Am Fam Physician. 2005 Jun 1;71(11) Online.
to the editor: I appreciated the informative editorial, "Health Effects from Pesticide Exposure,"1 by Dr. Calvert.
Recent research links chronic low-level pesticide exposure to many health problems. Pesticide exposure was linked to significantly higher wheezing rates in a study in the United States of 20,468 farmers.2 Long-term agricultural pesticide exposure also has been linked to slower peripheral nerve velocities3 and significantly poorer memory, concentration, motor speed, and color vision.4 Other recent studies have linked chronic low-level pesticide exposure with higher rates of Alzheimer's and Parkinson's disease5 and higher rates of impotence.6
I hope that American Family Physician will continue to provide updated articles on health effects of pesticides and other environmental hazards.
1. Calvert GM. Health effects from pesticide exposure. Am Fam Physician 2004;69:1613-4,1616.
2. Hoppin JA, Umbach DM, London SJ, Alavanja MC, Sandler DP. Chemical predictors of wheeze among farmer pesticide applicators in the Agricultural Health Study. Am J Respir Crit Care Med 2002;165:683-9.
3. Peiris-John RJ, Ruberu DK, Wickremasinghe AR, Smit LA, van der Hoek W. Effects of occupational exposure to organophosphate pesticides on nerve and neuromuscular function. J Occup Environ Med 2002;44:352-7.
4. Baldi I, Filleul L, Mohammed-Brahim B, Fabrigoule C, Dartigues JF, Schwall S, et al. Neuropsychologic effects of long-term exposure to pesticides: results from the French Phytoner study. Environ Health Perspect 2001;109:839-44.
5. Baldi I, Lebailly P, Mohammed-Brahim B, Letenneur L, Dartigues JF, Brochard P. Neurodegenerative diseases and exposure to pesticides in the elderly. Am J Epidemiol 2003;157:409-14.
6. Oliva A, Giami A, Multigner L. Environmental agents and erectile dysfunction: a study in a consulting population. J Androl 2002;23:546-50.
in reply: Curtis raises important concerns about chronic health effects that may be related to pesticide exposure. We agree that the evidence supporting these associations continues to build. However, much of this evidence is based on epidemiologic studies. All epidemiologic studies have limitations, and no one study is sufficient to support a causal link between pesticide exposure and chronic illness. This includes the findings from the Agricultural Health Study,1 which is a large prospective cohort study consisting of approximately 90,000 subjects who are pesticide applicators or spouses of pesticide applicators. This study will be an important source of information on health outcomes associated with pesticide exposure. Recent findings from this study,1 which is scheduled to continue through the year 2020, are available online at: http://www.aghealth.org/publications.html. The uncertainty regarding pesticide toxicity does not mean we can ignore the information we have. As was stated in my editorial,2 the reduction of pesticide exposure should be encouraged, including adoption of integrated pest management practices,3 compliance with all pesticide label instructions, and, when necessary, revision of public policies and regulations.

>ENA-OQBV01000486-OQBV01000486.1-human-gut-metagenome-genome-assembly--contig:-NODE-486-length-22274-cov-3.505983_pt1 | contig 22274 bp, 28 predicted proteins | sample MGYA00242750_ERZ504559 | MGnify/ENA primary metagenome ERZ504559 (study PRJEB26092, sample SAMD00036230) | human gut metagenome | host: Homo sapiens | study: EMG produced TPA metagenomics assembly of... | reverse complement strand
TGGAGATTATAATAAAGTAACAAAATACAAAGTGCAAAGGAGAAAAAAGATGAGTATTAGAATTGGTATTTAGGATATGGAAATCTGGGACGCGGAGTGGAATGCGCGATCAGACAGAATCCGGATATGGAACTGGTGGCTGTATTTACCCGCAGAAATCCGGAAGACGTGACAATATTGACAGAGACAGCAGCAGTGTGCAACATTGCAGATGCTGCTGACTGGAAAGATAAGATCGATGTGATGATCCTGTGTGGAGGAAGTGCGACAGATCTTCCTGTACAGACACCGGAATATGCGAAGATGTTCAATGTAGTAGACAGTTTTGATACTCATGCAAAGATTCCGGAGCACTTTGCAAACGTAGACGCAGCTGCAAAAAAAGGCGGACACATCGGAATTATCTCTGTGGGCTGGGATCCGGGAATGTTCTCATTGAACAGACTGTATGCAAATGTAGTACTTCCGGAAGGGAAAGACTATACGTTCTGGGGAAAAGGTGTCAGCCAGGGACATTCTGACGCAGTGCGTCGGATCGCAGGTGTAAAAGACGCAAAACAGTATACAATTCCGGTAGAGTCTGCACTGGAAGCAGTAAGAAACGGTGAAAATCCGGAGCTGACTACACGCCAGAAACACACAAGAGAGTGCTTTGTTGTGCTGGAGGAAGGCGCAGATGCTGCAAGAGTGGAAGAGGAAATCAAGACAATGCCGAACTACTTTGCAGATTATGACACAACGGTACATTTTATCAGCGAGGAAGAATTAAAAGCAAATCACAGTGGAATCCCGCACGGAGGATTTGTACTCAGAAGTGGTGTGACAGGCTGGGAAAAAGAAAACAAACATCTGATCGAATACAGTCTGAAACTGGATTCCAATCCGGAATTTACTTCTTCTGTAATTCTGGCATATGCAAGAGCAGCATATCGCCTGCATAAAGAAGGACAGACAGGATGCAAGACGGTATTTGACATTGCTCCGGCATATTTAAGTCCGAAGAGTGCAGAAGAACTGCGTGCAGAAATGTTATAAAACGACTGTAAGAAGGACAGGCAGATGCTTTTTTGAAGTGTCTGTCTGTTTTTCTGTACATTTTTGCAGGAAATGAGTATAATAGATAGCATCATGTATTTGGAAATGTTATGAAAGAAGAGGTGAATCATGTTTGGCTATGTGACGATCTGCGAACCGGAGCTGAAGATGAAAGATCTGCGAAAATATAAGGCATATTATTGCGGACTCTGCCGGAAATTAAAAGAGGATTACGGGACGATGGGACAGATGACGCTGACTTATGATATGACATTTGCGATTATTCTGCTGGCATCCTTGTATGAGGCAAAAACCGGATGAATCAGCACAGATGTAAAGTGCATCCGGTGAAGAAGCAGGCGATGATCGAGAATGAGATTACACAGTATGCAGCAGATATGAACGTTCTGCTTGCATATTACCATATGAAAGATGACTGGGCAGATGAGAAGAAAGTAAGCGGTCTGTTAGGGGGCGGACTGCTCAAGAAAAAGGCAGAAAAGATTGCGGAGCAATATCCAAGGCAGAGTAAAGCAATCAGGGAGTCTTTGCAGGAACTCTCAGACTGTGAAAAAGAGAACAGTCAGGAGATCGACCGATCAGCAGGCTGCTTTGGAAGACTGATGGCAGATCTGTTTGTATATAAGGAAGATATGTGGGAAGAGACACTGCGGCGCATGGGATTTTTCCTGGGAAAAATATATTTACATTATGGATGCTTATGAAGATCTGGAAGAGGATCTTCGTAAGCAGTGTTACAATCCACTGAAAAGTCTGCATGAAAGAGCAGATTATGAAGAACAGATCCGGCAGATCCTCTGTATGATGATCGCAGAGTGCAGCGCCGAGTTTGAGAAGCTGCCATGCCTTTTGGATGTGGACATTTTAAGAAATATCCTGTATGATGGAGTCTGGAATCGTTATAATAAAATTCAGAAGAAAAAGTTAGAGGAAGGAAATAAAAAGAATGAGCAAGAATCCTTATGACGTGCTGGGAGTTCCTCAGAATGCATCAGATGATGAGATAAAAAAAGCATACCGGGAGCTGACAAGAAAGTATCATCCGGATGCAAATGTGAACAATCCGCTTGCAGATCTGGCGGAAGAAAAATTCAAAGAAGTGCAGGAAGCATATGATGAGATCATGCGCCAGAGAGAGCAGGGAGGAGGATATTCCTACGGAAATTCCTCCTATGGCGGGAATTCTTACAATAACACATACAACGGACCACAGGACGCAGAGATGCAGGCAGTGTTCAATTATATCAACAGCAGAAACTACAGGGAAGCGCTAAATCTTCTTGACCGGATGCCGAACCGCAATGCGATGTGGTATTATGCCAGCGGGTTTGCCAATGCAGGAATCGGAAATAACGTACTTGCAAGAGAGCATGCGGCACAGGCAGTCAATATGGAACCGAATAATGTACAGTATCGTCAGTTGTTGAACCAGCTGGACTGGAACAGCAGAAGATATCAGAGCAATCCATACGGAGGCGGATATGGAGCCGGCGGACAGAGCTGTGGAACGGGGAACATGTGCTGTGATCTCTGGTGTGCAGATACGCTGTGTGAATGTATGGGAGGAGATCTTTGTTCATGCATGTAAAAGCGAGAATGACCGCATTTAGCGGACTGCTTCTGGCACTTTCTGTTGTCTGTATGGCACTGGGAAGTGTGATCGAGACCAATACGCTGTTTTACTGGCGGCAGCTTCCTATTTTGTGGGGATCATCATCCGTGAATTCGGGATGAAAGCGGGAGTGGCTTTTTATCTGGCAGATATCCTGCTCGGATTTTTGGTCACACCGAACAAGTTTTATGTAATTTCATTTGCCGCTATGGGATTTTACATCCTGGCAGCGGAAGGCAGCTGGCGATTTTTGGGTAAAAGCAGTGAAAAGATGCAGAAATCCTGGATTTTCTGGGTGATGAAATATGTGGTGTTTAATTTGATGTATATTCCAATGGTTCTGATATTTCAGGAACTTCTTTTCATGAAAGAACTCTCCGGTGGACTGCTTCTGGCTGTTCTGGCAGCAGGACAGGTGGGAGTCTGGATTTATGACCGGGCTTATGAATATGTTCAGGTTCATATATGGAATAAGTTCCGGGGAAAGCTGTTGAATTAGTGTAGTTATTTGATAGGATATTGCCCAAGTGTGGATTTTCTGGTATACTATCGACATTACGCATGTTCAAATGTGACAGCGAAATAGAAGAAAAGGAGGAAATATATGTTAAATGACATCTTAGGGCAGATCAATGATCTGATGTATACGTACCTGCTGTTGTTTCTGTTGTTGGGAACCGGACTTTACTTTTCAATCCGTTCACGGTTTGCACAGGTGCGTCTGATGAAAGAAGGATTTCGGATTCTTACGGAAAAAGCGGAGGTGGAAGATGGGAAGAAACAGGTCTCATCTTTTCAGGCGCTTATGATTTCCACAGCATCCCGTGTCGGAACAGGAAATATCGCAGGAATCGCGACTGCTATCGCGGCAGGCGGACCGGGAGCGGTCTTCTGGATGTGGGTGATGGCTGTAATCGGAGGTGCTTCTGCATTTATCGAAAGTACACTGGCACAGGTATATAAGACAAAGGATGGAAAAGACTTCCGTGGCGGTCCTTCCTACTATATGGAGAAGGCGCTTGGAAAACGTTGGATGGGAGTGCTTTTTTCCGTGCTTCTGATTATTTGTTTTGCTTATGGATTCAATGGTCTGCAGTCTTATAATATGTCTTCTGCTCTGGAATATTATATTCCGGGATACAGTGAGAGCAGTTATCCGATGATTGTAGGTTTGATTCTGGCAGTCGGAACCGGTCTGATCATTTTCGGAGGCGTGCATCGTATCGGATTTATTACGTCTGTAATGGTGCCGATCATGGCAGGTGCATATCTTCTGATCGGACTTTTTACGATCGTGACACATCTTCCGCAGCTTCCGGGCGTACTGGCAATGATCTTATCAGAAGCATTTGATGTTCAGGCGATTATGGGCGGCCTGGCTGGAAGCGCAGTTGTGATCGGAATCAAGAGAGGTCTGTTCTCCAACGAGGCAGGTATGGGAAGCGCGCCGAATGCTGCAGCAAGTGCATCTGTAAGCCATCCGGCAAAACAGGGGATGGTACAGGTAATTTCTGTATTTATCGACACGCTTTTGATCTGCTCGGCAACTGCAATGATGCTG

1. Alavanja MC, Sandler DP, McMaster SB, Zahm SH, McDonnell CJ, Lynch CF, et al. The Agricultural Health Study. Environ Health Perspect 1996;104:362-9.
2. Calvert GM. Health effects from pesticide exposure. Am Fam Physician 2004;69:1613-4,1616.
3. U.S. Environmental Protection Agency. Pesticides and food: what "integrated pest management means." Accessed online March 21, 2005, at: http://www.epa.gov/pesticides/food/ipm.htm.
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